A trilogy of unique love stories set in a French school amid political and ideological conflicts.
The scene is 1953 Paris, during the tense and complex post-war years when the French perceive American citizens as either liberators or unwelcome occupiers. The book opens with a lovely description of a Paris morning, but the mood becomes ominous as protagonist Bill Helmer awakens full of anxiety and apprehension. It’s his first day back as principal of the American High School in Paris, which is supported and run by the U.S. military. Capt. Murphy is the school officer, a rule-and-order aficionado who is compelled to protect the children from what he perceives as brewing political radicalism. But Helmer, who values a more liberal education, frequently butts heads with Murphy and others who favor discipline. Helmer becomes distracted when he falls for Colette, the lovely, fiery new French teacher who he pursues despite his status as her superior. Johnston interweaves this love story with those of Hal Evans, the assistant principal who desperately searches Paris for his lost love–a Yugoslavian refugee named Zizi–and students Tony Mosca and Kay Selner, who struggle to resolve the issue of Kay’s unexpected pregnancy. These two plotlines are touching and compelling. Far too brief are the scenes between Colette and Jean, a Communist and her former lover. Their relationship, and their conversations concerning the corrupt bourgeois ideals Jean feels the Americans are importing, are richly complex. Using a setting other than the high school might lend much-needed drama to the story–Johnston pays far too much attention to the minutia of school administration and the discussions among the PTA members.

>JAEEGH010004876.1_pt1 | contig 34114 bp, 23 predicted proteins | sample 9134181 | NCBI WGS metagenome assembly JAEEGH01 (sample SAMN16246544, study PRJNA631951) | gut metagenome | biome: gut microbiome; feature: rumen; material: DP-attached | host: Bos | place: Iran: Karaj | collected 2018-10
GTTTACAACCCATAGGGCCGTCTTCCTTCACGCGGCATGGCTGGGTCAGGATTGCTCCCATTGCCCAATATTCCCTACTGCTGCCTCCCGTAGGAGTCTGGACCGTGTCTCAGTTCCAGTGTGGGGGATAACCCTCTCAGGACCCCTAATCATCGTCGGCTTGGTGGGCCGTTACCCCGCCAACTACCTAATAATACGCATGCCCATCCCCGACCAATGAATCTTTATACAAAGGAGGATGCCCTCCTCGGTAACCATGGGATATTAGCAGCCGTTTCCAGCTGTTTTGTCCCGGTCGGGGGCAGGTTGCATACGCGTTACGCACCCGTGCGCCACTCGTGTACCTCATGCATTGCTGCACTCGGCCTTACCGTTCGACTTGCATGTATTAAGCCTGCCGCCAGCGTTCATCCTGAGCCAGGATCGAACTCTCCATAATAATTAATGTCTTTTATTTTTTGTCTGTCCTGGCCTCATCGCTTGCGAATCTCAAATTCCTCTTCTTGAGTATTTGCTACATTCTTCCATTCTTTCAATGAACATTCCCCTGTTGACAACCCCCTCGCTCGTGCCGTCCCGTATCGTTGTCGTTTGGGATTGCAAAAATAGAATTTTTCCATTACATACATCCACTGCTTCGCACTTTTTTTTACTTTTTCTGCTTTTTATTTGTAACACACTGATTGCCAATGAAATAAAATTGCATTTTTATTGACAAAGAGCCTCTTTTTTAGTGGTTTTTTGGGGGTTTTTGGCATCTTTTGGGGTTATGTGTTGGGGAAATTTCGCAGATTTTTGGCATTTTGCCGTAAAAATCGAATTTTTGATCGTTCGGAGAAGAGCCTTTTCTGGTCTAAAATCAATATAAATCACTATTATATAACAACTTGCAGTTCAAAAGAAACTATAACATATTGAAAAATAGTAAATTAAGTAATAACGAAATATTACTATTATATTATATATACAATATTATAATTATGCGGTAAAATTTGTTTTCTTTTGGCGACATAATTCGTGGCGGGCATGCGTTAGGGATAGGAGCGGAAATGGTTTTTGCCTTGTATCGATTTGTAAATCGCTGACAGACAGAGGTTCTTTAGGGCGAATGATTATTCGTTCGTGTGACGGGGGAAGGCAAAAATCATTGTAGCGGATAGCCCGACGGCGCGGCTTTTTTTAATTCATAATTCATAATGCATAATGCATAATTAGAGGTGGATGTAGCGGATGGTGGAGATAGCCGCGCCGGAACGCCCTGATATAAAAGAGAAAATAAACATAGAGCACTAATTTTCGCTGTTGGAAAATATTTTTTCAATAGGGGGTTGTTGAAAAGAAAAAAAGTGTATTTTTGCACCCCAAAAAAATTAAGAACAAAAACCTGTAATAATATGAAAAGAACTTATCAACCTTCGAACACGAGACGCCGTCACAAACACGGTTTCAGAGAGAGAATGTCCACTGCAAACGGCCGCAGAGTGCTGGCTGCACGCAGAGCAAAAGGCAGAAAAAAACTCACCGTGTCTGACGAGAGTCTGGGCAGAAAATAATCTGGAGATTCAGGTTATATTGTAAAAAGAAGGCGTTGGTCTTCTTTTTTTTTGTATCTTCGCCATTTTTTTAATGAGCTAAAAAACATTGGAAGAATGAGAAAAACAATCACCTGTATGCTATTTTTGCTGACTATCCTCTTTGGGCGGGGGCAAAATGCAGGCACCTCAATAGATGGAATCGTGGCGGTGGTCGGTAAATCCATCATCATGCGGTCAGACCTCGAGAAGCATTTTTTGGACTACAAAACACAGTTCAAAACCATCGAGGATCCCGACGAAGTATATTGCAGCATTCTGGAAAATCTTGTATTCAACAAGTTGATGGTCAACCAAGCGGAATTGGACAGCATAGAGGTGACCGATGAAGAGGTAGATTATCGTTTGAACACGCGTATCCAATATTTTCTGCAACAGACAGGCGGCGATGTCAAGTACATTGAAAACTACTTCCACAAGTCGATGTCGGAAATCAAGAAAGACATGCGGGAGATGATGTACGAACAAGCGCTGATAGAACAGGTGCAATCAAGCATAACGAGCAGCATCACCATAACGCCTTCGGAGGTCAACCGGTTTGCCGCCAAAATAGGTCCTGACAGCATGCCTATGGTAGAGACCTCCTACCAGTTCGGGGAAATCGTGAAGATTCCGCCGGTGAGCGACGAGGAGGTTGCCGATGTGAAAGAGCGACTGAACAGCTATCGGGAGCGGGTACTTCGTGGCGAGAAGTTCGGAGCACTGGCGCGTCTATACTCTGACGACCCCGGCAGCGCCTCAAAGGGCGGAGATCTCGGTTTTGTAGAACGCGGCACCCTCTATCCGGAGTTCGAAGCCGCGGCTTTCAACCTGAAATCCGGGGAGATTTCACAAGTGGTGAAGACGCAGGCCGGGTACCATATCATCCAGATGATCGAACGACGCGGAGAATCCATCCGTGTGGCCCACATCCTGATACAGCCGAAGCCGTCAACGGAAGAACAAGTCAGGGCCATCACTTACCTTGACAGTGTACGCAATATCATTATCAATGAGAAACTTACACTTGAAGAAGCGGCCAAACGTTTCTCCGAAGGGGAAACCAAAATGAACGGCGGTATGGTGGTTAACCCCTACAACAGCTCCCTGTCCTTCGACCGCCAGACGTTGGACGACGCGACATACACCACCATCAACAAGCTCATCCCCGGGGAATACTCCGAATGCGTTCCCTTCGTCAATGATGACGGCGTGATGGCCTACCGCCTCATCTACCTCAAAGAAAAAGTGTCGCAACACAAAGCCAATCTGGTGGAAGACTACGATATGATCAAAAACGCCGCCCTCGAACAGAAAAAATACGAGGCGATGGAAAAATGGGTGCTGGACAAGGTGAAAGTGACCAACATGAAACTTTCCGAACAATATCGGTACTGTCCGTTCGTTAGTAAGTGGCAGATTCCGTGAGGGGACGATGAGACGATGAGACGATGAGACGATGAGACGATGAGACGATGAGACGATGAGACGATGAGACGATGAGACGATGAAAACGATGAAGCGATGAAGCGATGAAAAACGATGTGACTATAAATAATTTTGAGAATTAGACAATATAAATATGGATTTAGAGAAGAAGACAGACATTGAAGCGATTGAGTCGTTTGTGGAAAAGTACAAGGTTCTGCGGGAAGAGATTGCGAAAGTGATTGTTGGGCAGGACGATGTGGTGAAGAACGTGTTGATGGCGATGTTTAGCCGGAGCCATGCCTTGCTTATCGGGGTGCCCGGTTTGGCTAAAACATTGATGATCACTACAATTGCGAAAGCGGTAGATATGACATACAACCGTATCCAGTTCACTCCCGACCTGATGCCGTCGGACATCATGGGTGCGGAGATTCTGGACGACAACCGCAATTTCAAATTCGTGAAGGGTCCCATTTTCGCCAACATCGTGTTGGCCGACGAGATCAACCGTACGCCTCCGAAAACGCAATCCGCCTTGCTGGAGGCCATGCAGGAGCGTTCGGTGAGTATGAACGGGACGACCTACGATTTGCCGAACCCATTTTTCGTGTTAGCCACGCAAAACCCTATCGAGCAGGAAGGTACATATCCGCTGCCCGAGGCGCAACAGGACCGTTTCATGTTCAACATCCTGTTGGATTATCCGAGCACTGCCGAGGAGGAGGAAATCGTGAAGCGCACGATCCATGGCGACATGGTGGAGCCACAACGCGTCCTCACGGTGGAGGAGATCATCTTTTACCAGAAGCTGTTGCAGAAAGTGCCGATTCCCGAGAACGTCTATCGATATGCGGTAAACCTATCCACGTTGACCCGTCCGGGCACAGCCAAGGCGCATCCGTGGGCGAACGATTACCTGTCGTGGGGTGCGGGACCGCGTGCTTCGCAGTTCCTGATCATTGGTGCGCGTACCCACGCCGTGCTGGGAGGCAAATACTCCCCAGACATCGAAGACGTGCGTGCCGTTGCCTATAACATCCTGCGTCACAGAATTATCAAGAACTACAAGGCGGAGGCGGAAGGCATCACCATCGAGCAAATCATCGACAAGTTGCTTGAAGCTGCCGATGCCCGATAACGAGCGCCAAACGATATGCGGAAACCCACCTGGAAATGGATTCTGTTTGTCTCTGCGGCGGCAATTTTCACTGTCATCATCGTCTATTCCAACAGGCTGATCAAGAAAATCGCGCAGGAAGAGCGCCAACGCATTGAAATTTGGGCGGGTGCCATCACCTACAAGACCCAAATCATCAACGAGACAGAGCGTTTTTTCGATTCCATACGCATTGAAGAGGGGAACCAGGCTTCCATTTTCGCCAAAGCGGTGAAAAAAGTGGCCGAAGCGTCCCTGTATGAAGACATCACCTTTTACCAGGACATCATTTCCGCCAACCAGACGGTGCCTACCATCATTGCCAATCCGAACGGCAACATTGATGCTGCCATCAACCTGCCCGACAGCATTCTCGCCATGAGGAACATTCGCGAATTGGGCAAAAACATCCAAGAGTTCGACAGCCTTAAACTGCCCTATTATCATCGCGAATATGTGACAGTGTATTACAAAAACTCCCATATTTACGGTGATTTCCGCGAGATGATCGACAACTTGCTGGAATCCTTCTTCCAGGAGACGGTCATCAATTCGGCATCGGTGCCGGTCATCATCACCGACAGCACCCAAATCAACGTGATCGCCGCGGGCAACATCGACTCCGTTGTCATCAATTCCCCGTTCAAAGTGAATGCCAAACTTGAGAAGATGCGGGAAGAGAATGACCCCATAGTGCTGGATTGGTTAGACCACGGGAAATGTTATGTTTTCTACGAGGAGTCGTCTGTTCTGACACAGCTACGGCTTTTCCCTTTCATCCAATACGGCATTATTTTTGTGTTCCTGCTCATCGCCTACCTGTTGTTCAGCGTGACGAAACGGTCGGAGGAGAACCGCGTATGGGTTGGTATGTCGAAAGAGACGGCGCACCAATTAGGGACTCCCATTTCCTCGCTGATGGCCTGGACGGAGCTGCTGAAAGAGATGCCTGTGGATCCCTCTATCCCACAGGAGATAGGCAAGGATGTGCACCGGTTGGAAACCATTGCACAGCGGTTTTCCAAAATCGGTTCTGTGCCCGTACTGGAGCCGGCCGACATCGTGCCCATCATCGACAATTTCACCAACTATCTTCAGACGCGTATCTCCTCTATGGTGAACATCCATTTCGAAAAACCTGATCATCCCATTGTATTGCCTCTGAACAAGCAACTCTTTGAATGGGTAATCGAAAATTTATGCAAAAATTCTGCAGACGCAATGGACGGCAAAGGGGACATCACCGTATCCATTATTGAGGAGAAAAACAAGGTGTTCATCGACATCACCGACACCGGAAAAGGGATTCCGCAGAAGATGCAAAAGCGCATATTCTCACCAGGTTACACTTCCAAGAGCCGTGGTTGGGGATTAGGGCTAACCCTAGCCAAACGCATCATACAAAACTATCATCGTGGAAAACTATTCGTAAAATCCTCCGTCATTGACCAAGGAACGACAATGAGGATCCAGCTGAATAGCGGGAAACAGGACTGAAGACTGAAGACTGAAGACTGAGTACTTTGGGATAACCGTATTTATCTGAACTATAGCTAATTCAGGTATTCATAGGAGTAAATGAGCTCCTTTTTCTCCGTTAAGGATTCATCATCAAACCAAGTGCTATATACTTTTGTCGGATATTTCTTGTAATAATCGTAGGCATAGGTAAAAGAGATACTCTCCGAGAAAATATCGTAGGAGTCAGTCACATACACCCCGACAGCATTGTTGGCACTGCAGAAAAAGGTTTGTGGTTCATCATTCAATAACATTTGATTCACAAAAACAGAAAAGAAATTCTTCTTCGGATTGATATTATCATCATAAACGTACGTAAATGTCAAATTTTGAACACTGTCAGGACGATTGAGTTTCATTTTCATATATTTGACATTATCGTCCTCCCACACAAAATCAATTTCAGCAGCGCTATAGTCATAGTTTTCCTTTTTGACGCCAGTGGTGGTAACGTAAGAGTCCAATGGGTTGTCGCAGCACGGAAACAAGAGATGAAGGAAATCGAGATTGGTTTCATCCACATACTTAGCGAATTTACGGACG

Many beautiful descriptions and engaging dialogues, but the cast of characters would benefit from a school vacation.